Want to learn a fun fact about Alexander Hamilton that you likely won’t find in history books, and definitely not in the musical? Well, years after Aaron Burr killed Hamilton, Burr married a young widow for her money. When the woman discovered that Burr was squandering her fortune, she sued him for divorce. And what lawyer represented her interests in her divorce from Aaron Burr? Well, Alexander Hamilton, Jr, of course.
But back to the musical. I was quite moved by the performance. But I was more moved by the enthusiasm of the audience. It was a diverse, full house. In particular, there were many very young people present, who were showing a frankly effervescent excitement for elements of their nation’s history. How cool is that?
Since being back in my hotel room, I’ve been listening to the show’s soundtrack on loop. I’d forgotten what it’s like to be entertained by something other than a TV show or a movie. I’m thankful for a…. a thing… that had me tapping my feet, appreciating the people around me, grinning like an old fool, and, frankly, thinking about some big ideas: war, death, civic duty, familial responsibility, loss, and legacy, hours after the show’s end. Is that not what true art is supposed to do? When you get those things in one evening, it’s a good day.
My favourite parts were the three brief and light songs by “King George III”. The dude playing the role tonight was Andrew Call, who has this hilarious addition on his Instagram page. I was a little amazed a how the supposed villain of the piece kept getting thunderous applause and appreciation.
American revolutionary history has always fascinated me. I enjoyed the two years I lived in Washington, DC, and tried to take advantage of the multitude of learning opportunities there. But there are many points of contact and reference that those having grown up in the USA take for granted, but that I had to hurriedly and imperfectly learn for myself. Things like the Battle of Yorktown are only vaguely known to even the most diligent of the Canadian educated elite; so I had a lot to catch up on before I could appreciate much of the historic centres that surrounded me in the heart of the hegemon. And I still feel woefully under-equipped to appreciate the fullness of it.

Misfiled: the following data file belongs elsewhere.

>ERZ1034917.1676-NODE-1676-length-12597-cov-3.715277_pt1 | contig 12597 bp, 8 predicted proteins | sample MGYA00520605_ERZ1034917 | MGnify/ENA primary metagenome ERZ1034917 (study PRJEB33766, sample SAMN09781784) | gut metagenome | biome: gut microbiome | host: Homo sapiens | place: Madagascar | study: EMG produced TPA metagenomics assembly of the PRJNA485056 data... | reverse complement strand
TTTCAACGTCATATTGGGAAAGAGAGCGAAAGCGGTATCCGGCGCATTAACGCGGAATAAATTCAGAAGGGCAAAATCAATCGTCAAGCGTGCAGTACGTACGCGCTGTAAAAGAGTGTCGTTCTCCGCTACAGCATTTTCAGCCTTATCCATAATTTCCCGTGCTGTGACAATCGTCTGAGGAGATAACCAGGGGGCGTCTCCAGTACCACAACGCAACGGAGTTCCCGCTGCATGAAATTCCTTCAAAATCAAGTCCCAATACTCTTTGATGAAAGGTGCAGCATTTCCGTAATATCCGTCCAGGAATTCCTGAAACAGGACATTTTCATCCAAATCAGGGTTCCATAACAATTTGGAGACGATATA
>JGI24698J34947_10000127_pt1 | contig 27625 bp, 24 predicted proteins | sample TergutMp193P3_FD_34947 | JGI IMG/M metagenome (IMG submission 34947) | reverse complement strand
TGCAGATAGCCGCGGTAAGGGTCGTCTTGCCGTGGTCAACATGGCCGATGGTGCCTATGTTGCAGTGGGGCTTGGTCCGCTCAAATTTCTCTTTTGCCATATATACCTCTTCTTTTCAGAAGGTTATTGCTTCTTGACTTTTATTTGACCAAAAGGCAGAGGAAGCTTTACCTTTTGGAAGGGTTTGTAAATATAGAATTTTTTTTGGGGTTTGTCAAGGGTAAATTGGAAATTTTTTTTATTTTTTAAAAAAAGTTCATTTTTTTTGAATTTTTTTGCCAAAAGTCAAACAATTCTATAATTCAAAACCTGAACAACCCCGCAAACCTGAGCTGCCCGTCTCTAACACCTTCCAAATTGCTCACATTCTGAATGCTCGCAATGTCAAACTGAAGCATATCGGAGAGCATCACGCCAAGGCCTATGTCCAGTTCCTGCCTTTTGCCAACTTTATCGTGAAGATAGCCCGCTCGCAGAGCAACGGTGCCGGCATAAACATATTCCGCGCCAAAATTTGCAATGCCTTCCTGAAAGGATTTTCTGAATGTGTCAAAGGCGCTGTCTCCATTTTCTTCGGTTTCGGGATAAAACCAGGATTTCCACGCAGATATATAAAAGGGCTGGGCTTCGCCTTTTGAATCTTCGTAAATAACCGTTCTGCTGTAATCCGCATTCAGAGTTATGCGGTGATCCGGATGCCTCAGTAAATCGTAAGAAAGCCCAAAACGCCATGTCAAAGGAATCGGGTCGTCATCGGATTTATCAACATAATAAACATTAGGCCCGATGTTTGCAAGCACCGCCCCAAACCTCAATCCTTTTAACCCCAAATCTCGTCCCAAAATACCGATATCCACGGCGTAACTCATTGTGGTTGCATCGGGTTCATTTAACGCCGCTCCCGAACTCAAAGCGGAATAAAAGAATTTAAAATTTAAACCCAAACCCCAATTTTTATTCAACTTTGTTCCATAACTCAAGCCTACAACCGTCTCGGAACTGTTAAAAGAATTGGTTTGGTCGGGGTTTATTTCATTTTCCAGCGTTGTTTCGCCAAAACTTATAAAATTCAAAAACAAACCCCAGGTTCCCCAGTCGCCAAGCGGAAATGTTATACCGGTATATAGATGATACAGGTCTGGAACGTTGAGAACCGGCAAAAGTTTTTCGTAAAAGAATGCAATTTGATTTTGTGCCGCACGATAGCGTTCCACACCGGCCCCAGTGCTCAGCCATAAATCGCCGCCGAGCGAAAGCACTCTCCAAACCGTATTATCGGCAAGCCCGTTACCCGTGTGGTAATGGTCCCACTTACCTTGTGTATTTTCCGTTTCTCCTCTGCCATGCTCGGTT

I’ve always viewed the founding of the USA as the greatest practical achievement of Enlightenment scholars, and the US Constitution (and before it, the Declaration of Independence) the greatest documents of the Enlightenment Era. And while it is fashionable and quite reasonable to shit on many of the global deeds and attitudes that have been ruinously spawned by later incarnations of the American experiment, I think it’s important to always remember that the remarkable achievement embodied by the founding of this nation initially entailed indescribable bravery, vision, brilliance and singleness of will.
You know whom I find even more interesting that Alexander Hamilton (who, I now realize, must have been a damned handsome bastard)? Lafayette. The Marquis is probably the one player in this particular theatre of historical characters with whom I’d enjoy dining. To have been present and pivotally involved with the popular revolutions of two of the world’s great Enlightenment nations, events that created the modern world, must have imbued him with something resembling perspective on the duties of moral men in an immoral world. And that’s a topic on which I always want more perspective.
Plus he looked fashionably fierce:
Oh, and Aziz Ansari is also performing here tonight. There’s a lineup around the block to see him. And it’s not all brown people! Whaaa?
That’s all for today. Chat soon, mein droogies!